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Workshop Weekend: Timelapse

Workshop Weekend: Timelapse

A month ago I had a little workshop weekend where I built an electronic camera controller using a relay and an Arduino, this weekend it was about time to try it out.

What do you need to make a time lapse? Well, the most important thing is the camera. No camera, no pictures, no time-lapse. In addition you should find somewhere (location) with an OK view and a motive where some changes are bound to occur over a longer amount of time than normally. One of the reasons to do a time lapse shoot is to convey a temporal understanding which cannot be understood through a 1:1 time frame. On one hand we can see the tiny details making up a whole macro movement when we shoot a video in extreme slow motion (the opposite of time-lapse), or we can see things which normally occur over a long time span in a shorter presentation. Both these changing of time is one aspect discussed after the introduction of photography and cinematography. No longer were the possibility to document the present limited to painting canvas, it was moved to the domain of mechanical reproduction. Utilizing this we could learn more about the world. The photography did not just change the temporal realm, also the spacial changed: Tiny thing could be viewed as large (electron microscope), big thing could be viewed as small (as in satellite photos). To exemplify the temporal realm exposed to video I’ve added two different movies below. The upper video presents a short amount of time in a long time span, and the other video shows the opposite: A long amount of time presented in a short amount of time

[vimeo]http://vimeo.com/19819283[/vimeo]
[vimeo]http://vimeo.com/18792120[/vimeo]

Pretty cool, right! Well, the first video is shoot on a Phantom Flex which is a pretty amazing camera able to do an impressive amount of exposures each second, but unless you have lots of money to spend on one of those you have to be happy with something which shoots at one third of the Flex’s speed or less. The good news is that making a video like the second can be done with more affordable equipment, so it may be no surprise that I went for the time-lapse function. Here is the result:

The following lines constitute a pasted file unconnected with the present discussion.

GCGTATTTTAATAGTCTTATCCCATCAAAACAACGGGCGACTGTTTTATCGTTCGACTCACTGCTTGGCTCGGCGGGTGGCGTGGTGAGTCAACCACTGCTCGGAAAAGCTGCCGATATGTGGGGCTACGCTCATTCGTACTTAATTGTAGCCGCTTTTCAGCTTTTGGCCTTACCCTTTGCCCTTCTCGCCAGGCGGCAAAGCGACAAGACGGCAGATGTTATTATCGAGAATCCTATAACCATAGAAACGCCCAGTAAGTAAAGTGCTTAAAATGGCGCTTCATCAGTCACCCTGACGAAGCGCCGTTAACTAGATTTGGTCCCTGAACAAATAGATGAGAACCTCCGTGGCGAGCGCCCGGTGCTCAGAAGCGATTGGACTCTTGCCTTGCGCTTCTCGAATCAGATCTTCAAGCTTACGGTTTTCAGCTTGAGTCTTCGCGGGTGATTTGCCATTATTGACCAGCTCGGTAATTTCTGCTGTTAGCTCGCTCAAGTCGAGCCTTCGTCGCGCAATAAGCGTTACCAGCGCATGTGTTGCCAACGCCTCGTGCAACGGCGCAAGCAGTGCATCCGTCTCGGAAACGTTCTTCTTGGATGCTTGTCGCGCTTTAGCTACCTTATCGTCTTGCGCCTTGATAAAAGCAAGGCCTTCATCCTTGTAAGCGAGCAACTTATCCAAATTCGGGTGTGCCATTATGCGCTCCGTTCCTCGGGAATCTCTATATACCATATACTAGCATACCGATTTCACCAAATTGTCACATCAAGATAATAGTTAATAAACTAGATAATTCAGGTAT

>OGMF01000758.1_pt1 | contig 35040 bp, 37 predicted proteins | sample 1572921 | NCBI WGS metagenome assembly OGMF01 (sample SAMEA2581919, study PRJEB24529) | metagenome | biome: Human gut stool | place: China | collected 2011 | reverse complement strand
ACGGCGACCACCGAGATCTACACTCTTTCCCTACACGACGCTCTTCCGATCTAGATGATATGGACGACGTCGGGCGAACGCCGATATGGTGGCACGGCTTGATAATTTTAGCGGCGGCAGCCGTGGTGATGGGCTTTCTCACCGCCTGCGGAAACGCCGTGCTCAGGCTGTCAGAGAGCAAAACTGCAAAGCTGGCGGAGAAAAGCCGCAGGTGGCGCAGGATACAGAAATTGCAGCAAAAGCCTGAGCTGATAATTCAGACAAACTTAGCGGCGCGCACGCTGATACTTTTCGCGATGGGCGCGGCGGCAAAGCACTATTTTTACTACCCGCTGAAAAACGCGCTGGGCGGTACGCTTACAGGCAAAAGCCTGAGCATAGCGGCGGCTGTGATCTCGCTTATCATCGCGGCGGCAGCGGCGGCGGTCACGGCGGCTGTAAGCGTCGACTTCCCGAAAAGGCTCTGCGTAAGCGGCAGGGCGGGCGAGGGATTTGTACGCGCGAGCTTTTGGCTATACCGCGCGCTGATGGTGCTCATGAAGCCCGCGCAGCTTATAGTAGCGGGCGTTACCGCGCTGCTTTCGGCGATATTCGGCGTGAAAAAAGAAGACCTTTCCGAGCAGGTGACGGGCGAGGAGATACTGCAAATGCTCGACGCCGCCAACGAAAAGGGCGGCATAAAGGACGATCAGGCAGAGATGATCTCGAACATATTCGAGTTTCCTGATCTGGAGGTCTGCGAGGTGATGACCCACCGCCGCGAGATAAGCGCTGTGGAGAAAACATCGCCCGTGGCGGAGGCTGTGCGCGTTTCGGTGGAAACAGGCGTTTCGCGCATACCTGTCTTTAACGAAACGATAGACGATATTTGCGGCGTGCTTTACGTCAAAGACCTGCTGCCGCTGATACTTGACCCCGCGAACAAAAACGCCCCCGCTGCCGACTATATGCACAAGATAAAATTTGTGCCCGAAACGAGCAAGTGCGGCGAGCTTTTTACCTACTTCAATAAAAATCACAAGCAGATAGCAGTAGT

[vimeo]http://www.vimeo.com/20725917[/vimeo]

This video is shoot between 5ish and until around 7.30 from the School of Informatics’ offices in the top floor of Appleton Tower in Edinburgh. The presentation lasts from 23 seconds, and shows the view toward McEwan Hall with the old town and the castle in the background. The movement in the frame was unintended, but happened as my tripod (which is 5 cm high) was gaffed to a metal pole close to the window and probably the result of a weak construction with force created by the shutter. In the beginning I shot a picture every 30th, then every 20th and then finally every 10th second. The latter is the frequency which most of the movie is shot, and only a couple of frames are in 30 and 20 second intervals. If you go for a 10 second exposure you will get 360 pictures per hour.

Creating many pictures is not enough; they have to be compiled together into a video file. I did this in a two-step procedure, first by resizing and renaming the files. This was done by a Python script you can find beneath the article. The second thing to do was to make the pictures into a video. As you probably know, the illusion of motion picture is nothing more than still pictures in an ordered sequence running at a higher speed than the absorbance rate of the eyes (and the rest of the cognitive apparatus). The video frame rate here is around 20 pictures per second. The frame rate and the commands to the mencoder encoder are fixed with a shell script from Mario Valle (mencoder.sh) with some modifications to fit the name structure generated by the Python script.

Well, it was very fun setting up the equipment, and the photography process is done without the help from human hand and the result is done almost by itself, so I hope to get more videos of Edinburgh running at a high pace.

The resizing Code

#!/usr/bin/python
import os
import sys
import Image
import re
# You need to create a folder called zepics a subfolder to the executive folder of this script
# The pictures you want to transform has to be in same folder as the script
width = 1290
height = 864
ext = ".jpg"
counter = 0
path = os.getcwd()
dirList=os.listdir(path)
dirList.sort()
for fname in dirList:
if (re.search(".JPG", fname)):
print("Resizing image: "+fname)
im1=Image.open(fname)
im2 = im1.resize((width, height))
tempcounter = 100000 + counter
im2.save("zepics/img"+str(tempcounter) + ext)
counter = counter + 1
else:
print "I could not resize: "+fname

The Arduino Code

int ledPin = 2;
void setup() // run once, when the sketch starts
{
pinMode(ledPin, OUTPUT);
}
void loop()
{
digitalWrite(ledPin, HIGH);
delay(500);
digitalWrite(ledPin, LOW);
delay(10000);
}

The remote controller:

The prototyping board:

Update 21. March

Here is another time lapse video shot from the top of the Appleton Tower, this time the skies are documented. Interestingly did we not see much movement of the skies in chronological clock time, but with a shot taken each 7th second, the movement are clearly visible

[vimeo]http://www.vimeo.com/21238949[/vimeo]